Hultman said old crop estimates for the 2019/2020 season that just ended in August for both crush and exports were slightly increased.
USDA, he said increased the crush estimate by 10 mb to 2.17 bb. The export estimate for old crop soybeans was increased 30 mb to 1.68bb.
“That helped bring down the old crop ending stocks estimate to 40 million bushels lower and it is now 575 million bushels for old crop ending stocks estimate for the season that just ended in August,” he said.
USDA is pinpointing an average farm price at $8.55 a bushel for the United States.
“That is from a season that has gone through a lot,” said Hultman. “It has gone through trade disputes with China and coronavirus issues through this year and it comes out the other side with 575 million bushel surplus which actually stayed fairly moderate given all of the problems that are happening this year.”
Soybean exports for the old crop season at 1.69 bb was justified with the 30 mb increase in USDA’s export estimates.
“There could actually be a little tweaking of estimates higher, again,” said Hultman. “There could be a little more help on the way with that export estimate, but overall, the shipments did a little bit better than expected at the tail end of the year.”
The newest estimate for the new crop season that we are currently in, Hultman said USDA lowered the yield estimate down from 53.3 bushels to the acre to 51.9 bushels to the acre.
“That’s likely due to the hot dry weather we saw during August which is the filling period for soybeans,” he said.
The U.S. crop estimate came down from 4.42 bb to 4.31 bb — a 112 mb reduction.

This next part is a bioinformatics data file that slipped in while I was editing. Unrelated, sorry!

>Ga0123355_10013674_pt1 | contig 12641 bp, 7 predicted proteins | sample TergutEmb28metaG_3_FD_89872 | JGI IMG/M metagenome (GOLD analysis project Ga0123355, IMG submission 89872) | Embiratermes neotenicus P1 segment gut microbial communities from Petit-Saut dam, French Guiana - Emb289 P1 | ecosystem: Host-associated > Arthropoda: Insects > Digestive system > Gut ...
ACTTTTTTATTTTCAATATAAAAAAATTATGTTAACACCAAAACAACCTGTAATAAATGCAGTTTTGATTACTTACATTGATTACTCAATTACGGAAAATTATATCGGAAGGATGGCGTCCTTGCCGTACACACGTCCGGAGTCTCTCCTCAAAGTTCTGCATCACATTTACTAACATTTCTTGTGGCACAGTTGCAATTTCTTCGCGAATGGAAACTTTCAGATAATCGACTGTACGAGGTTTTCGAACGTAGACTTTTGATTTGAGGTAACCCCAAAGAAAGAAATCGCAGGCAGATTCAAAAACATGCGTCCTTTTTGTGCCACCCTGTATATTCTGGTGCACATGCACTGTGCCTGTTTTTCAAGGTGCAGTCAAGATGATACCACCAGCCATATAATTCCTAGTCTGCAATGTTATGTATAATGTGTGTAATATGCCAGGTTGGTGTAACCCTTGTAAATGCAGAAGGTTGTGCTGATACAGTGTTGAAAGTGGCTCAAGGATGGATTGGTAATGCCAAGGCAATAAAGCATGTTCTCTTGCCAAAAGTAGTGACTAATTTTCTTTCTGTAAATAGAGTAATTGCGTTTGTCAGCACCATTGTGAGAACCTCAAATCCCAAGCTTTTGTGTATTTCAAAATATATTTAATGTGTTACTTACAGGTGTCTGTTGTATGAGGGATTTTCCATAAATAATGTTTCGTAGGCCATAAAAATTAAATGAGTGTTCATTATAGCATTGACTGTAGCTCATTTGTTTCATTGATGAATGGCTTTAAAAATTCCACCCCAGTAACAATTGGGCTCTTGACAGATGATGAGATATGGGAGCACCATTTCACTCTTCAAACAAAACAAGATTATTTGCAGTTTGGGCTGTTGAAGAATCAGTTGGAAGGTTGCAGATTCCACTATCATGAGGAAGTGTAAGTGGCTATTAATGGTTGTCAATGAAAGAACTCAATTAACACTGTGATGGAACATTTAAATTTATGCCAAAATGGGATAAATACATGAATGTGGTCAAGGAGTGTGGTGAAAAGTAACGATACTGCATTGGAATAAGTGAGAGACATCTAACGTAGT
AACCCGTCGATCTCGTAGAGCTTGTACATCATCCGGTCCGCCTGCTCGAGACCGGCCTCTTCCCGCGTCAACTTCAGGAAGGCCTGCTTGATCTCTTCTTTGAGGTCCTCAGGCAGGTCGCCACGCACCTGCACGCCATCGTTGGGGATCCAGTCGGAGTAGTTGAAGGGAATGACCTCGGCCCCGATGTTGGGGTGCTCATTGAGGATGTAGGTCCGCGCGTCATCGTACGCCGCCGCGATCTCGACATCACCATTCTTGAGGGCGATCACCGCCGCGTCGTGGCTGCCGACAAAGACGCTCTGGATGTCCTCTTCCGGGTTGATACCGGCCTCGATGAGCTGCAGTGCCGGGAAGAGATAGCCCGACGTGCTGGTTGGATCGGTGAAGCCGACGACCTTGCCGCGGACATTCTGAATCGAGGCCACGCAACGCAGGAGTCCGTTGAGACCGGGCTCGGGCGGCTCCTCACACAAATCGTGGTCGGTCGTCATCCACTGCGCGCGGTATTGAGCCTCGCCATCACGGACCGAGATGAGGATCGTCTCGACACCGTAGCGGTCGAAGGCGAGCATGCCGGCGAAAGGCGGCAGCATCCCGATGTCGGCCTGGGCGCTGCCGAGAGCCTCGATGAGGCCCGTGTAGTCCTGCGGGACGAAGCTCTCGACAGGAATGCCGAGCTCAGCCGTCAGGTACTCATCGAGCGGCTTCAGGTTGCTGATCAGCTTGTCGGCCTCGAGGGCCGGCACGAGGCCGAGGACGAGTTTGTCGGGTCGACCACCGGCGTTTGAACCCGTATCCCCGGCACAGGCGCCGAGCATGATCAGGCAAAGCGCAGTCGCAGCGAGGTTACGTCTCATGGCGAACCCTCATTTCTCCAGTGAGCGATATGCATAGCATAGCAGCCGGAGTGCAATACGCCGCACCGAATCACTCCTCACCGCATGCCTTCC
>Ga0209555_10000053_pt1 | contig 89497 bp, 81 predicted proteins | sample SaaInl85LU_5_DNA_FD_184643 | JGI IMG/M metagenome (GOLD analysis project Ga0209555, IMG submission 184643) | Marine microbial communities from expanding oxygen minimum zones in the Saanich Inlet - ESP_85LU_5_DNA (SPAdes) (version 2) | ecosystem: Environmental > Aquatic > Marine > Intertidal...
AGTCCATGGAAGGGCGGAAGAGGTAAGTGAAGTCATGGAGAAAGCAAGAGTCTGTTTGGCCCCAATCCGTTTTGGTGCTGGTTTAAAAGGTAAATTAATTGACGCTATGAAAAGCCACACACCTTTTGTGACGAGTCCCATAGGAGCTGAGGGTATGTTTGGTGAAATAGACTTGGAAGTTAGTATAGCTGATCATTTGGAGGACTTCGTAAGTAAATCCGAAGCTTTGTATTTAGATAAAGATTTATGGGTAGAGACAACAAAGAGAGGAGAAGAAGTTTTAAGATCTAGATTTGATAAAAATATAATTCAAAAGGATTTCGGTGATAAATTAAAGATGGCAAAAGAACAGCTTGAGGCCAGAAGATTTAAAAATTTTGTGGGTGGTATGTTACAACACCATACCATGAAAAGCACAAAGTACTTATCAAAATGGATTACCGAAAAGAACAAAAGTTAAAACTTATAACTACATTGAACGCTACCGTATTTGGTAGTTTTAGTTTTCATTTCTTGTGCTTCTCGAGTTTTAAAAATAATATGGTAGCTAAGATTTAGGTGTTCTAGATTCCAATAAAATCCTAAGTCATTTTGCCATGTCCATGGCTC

“That was actually just a little above what the trade estimates were expecting, but not too far off,” said Hultman.
Most of the other demand totals– the crush estimate and the export estimate for the new crop season, Hultman said stayed the same.
“There was a slight tweak to the residual account. They took 200 million bushels out of there,” he said. “In the end, the ending stocks estimate was reduced 150 million bushels to 460 million bushels. That 460 million bushels was just about right on the mark of guesses from the Dow Jones pre-reports survey of analysts. This is down from 610 million bushels from a month ago.”
USDA is calling for a new average farm price of $9.25 a bushel.
“We have a little different opinion historically with that,” said Hultman.
The estimate of 460 million bushels represents 10% of annual use. The statistical center for historical prices for the past 20 years with a 10% of annual use, Hultman said comes out to roughly $10 per bushel on a cash soybean basis.
“We are not there yet,” he said. “November soybean prices are trading up 13 cents as we speak. There is still a good 60 to 70 cents to go. We have a little disagreement here with what history says cash prices should trade at and USDA is saying they’re looking for a farm average.”
Hultman said he will give USDA some credit, however.
“The range of actual prices is very wide,” he said. “It can trade a wide distance either above or below that statistical center. That reminds us, again, the market is very emotional and outside of the red hot export situation we find ourselves in, we still have a very tough trade dispute going on with China. There are reasons to be a little bit cautious about the $10 soybean estimate. That is just what history suggests what prices would normally trade at.”
World ending soybean estimates
Hultman said there was a modest reduction in the soybean world ending stocks from basically 95.4 mmt down to 93.6 mmt.
Brazil’s old crop estimates were left unchanged. Hultman said they are still looking at 126 mmt of soybeans and just under 50 mmt for Argentina.
In the new crop season, the world demand estimate for soybeans was increased roughly a 1 mmt to 369 mmt.
“They continue to estimate record high world demand for soybeans,” he said. “This continues to be a very strong outlook here for soybean demand and I think it is largely fair to say it is based on the very, red hot demand we are seeing from China.”
China’s import estimate did not change, Hultman said as it remains at 99 mmt.
Crush premium, Hultman said is still a little better than the 10 year average and continues to support decent demand for the crush estimate.
“That is one part of the market we saw the estimates go up in all season long,” he said. “There is still good support for soybean crush activity in this market. This has been good news throughout the trade dispute and is still true today.”